At the end, Sam triggered the end of the game with a truce card. He pushed forward with their massed ranks to try and force a win. The only army left to move were the Canadians. Prone to running away and leaving their allies to fight alone, perhaps there was still a chance. But no! Just as before, a final push by the Americans left a path to another “objective” state, and we were able to walk in, raise the flag and win the game. Just for good measure, I used a special card to attack an enemy-occupied state where I previously had no soldiers at all. That worked too, making our victory even sweeter.

1. Martin, Gonz, Andrew, 5 states
2. Joe, Sam, 3 states

After this game ended, I went to the toilet and when I returned I was presented with five options. Of those (which I don;t remember) I chose Kakerlakenpoker Poker.

At first it looked like a good choice, as everyone except me got trapped in a loop of doom: that moment in a game where, no matter what you say, your opponent will know exactly what you really mean. I had avoided that at first, but got stung by Joe. I kept trying to pass of my cards to him, but the tone of voice, or the look in my eye seemed to yell out information to him, as he confidently called me out every time. Luckily, I started passing on my cards to someone else, and the loop was broken.

We kept playing, and our number of cards started to run out. Gonz had no cards at all at one point, meaning that the next guess he got wrong meant an immediate defeat and victory for everyone else. But he held on. Martin and Joe didn’t have three of the same kind of cards, meaning they were fairly safe.

I was on the edge, with two sets of three cards – Cockroaches and Toads – which would put me out the next time I got one. But since I had the last cockroaches and toads in my hand, I knew that anyone who tried to pass them to me was bluffing. Which is what happened to Sam.I rejected his card, and put him over the edge, with four of a kind in scorpions. Or spiders. I forget which.

1. Joe. Martin, Gonz, Andrew
2. Sam

There is one more evening of the season, at Sam’s on Saturday. In the meantime, let’s all cross our fingers and hope the finale is a little more exciting than the England’s 0-0 exit from the World Cup.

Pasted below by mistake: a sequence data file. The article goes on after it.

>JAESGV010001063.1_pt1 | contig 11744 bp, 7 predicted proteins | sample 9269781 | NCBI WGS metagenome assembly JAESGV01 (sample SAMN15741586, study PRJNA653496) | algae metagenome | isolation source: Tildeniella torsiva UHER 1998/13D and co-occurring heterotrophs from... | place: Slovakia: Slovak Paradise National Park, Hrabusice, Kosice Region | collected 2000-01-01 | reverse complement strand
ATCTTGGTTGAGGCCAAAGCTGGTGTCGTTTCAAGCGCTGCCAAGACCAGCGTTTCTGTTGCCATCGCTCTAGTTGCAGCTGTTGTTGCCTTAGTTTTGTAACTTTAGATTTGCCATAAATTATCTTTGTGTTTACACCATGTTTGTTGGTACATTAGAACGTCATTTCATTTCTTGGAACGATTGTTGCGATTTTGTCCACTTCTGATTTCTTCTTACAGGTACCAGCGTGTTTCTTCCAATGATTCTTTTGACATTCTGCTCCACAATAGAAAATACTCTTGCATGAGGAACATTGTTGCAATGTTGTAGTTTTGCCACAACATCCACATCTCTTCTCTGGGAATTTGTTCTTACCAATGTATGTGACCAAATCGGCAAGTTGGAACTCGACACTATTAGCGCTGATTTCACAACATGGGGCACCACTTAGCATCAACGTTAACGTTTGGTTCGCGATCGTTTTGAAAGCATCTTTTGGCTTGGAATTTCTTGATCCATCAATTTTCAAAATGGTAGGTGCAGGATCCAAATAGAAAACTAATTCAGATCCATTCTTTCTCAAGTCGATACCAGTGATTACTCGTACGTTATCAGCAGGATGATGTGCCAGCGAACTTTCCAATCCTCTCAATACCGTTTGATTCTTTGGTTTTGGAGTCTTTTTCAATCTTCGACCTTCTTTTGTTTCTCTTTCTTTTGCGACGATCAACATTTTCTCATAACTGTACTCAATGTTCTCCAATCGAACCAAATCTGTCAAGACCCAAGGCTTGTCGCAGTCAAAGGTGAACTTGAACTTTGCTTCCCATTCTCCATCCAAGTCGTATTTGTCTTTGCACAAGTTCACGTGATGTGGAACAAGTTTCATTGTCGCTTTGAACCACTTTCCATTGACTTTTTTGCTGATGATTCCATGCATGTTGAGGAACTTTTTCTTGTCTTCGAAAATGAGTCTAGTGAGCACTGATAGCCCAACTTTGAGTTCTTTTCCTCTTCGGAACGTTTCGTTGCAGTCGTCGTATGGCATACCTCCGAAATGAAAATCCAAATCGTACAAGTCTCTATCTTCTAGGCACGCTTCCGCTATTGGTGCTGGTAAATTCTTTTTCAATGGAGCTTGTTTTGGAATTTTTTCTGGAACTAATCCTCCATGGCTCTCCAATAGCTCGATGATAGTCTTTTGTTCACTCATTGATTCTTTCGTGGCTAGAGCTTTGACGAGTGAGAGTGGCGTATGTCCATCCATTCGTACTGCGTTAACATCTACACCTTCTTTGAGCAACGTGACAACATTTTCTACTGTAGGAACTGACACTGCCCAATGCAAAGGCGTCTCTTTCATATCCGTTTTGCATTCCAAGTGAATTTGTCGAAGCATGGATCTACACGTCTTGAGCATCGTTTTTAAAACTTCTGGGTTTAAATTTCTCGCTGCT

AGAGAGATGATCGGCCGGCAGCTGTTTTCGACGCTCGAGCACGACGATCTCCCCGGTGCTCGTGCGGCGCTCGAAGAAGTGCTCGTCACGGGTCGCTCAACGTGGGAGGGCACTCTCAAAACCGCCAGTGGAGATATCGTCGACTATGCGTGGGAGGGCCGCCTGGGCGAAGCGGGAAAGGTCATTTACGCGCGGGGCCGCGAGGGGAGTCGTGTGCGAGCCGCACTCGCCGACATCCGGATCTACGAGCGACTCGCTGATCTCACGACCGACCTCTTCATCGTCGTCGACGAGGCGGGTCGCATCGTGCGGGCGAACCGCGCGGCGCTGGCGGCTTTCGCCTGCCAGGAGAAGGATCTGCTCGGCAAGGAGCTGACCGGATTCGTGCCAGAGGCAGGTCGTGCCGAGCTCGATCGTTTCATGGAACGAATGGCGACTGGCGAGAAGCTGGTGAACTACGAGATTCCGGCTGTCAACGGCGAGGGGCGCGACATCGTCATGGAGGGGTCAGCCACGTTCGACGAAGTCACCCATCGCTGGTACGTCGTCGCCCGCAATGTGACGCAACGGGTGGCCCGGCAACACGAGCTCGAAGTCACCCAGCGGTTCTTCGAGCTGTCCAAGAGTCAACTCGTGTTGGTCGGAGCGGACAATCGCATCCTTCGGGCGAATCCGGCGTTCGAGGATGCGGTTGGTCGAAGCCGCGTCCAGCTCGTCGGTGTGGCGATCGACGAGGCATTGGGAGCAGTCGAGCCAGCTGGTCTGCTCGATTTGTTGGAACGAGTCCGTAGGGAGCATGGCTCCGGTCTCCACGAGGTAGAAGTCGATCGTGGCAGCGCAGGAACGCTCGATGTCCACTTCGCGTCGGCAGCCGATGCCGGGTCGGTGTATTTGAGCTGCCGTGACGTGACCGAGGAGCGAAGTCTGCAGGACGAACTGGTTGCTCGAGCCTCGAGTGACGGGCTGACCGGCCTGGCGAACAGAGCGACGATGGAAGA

Monday, 23 June 2014

Feld of dreams

Sam suggested a two-player game tonight, and I suggested Amerigo. We were both in agreement and so it was that Stefan Feld’s table-hogging opus got its GNN debut tonight.

It is a mix and match of a game. There’s a tower to put cubes in, like Wallenstien, and a sort of rondel, and a bit of Princes of Florence-style building and a few multipliers and end-game bonuses thrown in for good measure.

Despite it looking like a point salad, and ignoring the large amount of space it takes up, it's actually pretty simple. As a two player game, we were covering 3/4ths of Sam’s kitchen table, easily. Maybe with some careful stacking, we could get it down to 2/3rds but, face it, this is a beast.

So we set up the board, worked out the difference between progress tiles and production tiles, and generally learnt the rules as we went along. Sam had the advantage of a vaguely remembered review he’d seen on YouTube, but he shared its findings with me: that specialising was a good thing.

We started out doing very similar things, but soon decided to diverge in our strategies to see how the game progressed.

At the start, Sam took the lead, but mid-game, I had a couple of progress tiles that made building a lot easier and I shot off into a commanding lead. So much so that I decided I didn’t need to sail my ships around any more.

As it was our first go, we did not fully understand the subtleties of the game, such as taking gold instead of an action. The cube tower seemed to work fine, giving enough options to keep the game interesting, but also with the possibility of very few options at all, which may hobble any players plans if they haven’t planned ahead properly.

Almost everything is slightly randomised: the layout of the map, what actions are available, what commodities you can pick up etc. I think we were lucky that, in our first game, the pirates weren’t terribly scary so we could concentrate on other things,

We came to the end of game scoring. At first, I sped off into an even greater lead, even lapping Sam at one point. But he had his bonuses and multipliers still to come. It ended in the closest possible manner:

Andrew 143
Sam 142

What a game! What tension! But even before the scores were in, I was enjoying this game. The random nature of what options may be available, and the different paths a player may take to Victoryville sort of reminded me of Caverna. I’m sure there are untapped strategies to be uncovered, but whatever they are, I’m very happy to set off for Amerigo once more to discover them.

Hats off to Martin for dragging this one back from London via public transport. We salute you!

Wednesday, 18 June 2014

This is a LoW

Five players. Such a delicate number. Splitting into two and three is an option, but seems a bit mean when there’s a chance to play some five player games properly.